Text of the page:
When it comes to fielding the best software development team possible, it is wise to think globally, not just locally. Why hire on the basis of convenient proximity when you can have the best talent in the world, and do so at a substantially lower cost?
That makes perfect sense, right? But you may be thinking: isn’t hiring and working with a remote development team a daunting task and represents a much greater risk? It can be, but doesn’t have to be, because for the past decade, the most plentiful source of international software engineering talent and effective remote management can all be found in one convenient place: Ukraine.
Why Ukraine? Because using Ukrainian talent represents your best Return On Investment (ROI). It’s best understood as the S.M.A.R.T. Choice.
In the United States, educators are endeavoring to encourage more children to focus on STEM training (Science, Technology, Engineering and Math) to support the ever-expanding information-based economy. Ukraine doesn’t have that problem. Culturally, Ukraine represents a region of the former Soviet Union where, literally, their “rocket scientists” came from. Ukraine has the talent.
That is, there are over 60 major technological universities in Ukraine, producing over 30,000 new computer scientists per year. Plus, secondary education in Ukraine is publicly funded, so if a student has the ambition and qualifies, s/he can earn their Bachelors, Masters or Ph.D without incurring lifelong debts. In fact, it’s quite common for most software engineers in Ukraine to hold advanced degrees. This also means that Ukraine leads the world in producing experts in many hard to find technology skill sets such as Artificial Intelligence (AI), Machine Learning (ML), the Internet of Things (IoT), Cyber Security, Big Data and Analytics.
Practically speaking, becoming a software engineer in Ukraine represents one of the best career opportunities for workers to prosper. The average worker in Ukraine earns what is equivalent to a few hundred US dollars a month. Software developers in Ukraine make a few thousand dollars a month, thus making them some of the best paid workers and consumers in their country.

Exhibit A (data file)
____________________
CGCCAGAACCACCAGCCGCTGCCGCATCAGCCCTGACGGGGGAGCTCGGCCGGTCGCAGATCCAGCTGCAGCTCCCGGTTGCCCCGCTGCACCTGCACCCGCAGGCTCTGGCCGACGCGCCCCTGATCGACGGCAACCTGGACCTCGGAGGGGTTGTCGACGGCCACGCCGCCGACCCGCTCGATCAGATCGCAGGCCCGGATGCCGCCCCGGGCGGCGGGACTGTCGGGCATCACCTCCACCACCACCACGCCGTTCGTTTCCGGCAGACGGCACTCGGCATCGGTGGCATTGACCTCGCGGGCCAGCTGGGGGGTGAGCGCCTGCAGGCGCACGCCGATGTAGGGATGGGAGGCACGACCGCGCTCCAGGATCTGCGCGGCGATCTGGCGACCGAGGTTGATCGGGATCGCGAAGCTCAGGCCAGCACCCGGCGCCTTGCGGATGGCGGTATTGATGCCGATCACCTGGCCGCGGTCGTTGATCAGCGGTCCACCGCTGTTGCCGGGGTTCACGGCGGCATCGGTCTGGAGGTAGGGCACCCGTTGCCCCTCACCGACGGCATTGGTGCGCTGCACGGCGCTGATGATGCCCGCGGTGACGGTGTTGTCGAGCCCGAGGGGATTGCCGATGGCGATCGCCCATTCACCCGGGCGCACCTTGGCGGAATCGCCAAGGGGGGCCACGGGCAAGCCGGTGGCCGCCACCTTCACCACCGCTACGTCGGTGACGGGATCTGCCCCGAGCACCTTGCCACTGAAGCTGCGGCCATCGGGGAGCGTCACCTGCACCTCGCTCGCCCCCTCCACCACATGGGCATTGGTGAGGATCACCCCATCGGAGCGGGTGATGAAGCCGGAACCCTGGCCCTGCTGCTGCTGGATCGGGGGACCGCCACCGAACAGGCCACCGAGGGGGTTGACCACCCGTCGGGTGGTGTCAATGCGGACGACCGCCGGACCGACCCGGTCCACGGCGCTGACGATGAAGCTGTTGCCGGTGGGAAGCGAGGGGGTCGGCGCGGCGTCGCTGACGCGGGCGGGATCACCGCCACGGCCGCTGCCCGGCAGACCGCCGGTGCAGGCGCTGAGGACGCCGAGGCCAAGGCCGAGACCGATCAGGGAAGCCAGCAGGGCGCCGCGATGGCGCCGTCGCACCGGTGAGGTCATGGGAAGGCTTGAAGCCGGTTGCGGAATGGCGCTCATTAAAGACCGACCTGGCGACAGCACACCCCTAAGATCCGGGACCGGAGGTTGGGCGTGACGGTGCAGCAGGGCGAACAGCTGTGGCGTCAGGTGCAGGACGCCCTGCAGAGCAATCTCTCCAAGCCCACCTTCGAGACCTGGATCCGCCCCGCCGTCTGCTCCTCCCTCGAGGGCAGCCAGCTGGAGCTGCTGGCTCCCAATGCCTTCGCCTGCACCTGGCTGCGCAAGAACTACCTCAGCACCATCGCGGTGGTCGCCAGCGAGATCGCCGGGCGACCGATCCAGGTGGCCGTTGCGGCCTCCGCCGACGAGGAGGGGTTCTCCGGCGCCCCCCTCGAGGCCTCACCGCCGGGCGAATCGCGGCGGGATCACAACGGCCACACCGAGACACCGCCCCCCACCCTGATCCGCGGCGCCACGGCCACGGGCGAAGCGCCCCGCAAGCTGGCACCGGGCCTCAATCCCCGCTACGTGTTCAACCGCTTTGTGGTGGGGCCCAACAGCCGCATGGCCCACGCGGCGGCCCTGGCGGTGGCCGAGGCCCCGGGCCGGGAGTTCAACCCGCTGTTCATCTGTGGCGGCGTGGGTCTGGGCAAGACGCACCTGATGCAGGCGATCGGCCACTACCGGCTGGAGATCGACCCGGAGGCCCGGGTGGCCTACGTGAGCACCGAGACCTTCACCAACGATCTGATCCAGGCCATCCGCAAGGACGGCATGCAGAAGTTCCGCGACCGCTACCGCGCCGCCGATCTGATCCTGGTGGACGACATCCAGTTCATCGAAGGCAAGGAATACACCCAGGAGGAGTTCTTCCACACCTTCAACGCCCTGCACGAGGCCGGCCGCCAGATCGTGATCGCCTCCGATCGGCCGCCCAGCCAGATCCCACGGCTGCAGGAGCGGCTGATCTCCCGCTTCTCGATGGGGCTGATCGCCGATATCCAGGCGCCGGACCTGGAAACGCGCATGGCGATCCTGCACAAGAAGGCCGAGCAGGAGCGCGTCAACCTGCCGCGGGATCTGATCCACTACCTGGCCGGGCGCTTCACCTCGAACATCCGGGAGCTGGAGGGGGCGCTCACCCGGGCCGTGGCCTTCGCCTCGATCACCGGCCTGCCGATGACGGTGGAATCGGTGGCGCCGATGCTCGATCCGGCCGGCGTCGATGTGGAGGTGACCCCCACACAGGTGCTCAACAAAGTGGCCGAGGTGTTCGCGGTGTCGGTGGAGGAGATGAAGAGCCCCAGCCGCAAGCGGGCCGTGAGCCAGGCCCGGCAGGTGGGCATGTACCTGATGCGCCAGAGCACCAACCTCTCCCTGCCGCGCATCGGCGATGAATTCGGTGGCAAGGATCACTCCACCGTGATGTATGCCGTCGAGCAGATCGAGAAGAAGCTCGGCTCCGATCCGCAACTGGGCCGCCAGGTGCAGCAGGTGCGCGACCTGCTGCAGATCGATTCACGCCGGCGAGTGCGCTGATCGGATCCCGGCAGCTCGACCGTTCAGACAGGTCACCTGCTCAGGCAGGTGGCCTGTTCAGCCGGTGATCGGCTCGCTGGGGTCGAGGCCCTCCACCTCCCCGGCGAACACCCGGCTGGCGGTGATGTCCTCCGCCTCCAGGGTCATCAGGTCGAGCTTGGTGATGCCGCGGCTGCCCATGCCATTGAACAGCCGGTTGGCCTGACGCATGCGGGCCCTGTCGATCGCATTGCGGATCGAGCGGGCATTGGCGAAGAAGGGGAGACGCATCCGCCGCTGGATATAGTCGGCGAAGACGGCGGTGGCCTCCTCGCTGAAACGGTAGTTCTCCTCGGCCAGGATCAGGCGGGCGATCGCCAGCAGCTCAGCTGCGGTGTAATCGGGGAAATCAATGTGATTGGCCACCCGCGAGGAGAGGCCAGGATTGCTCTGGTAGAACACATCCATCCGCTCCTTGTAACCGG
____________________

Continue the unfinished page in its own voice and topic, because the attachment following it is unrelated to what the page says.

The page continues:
Furthermore, Ukraine has recognized its value as a prime resource for global IT engineering talent and supports the industry in terms of infrastructure (Internet, power, facilities, etc.). It also provides training in the English language. In the business world, English is widely spoken and understood in Ukraine.
Since the collapse of the Soviet Union in 1989, Ukraine has enthusiastically endeavored to become a vibrant part of Western Europe. Specifically, it is a very entrepreneurial-minded culture. And Ukrainians soon figured out that they could become very successful and prosperous in the information age, delivering superior value for their intellect and talent. They also understand that their success is contingent on their clients’ success, and go the extra mile to ensure their customers are successful.
This mindset stands in stark contrast to the business cultures found in central Asia and the Far East. Ukrainians have no cultural compulsion to “save face” and avoid embarrassment, to the point of hiding or minimizing the impact of issues before they become critical problems. Ukrainians, as a general rule, are blunt and candid to a fault. This can be interpreted as “complaining,” but it really isn’t. It stems from a pride of workmanship that insists on getting it right, and not tolerating anything wrong or able to be improved. Admittedly, this reality can make for some passionate discussions, but the outcome is usually a higher quality result/product.
Actually, attrition in Ukraine is near non-existent. Ukrainian software development companies typically have turnover rates of less than 10%, and many of them less than 5%. Compare that, for example, with Indian companies with turnover rates of 40% to 50% or more. You don’t need a calculator to grasp the magnitude and negative impact of having half your software development team walking out the door every year, taking all of their system and product knowledge with them.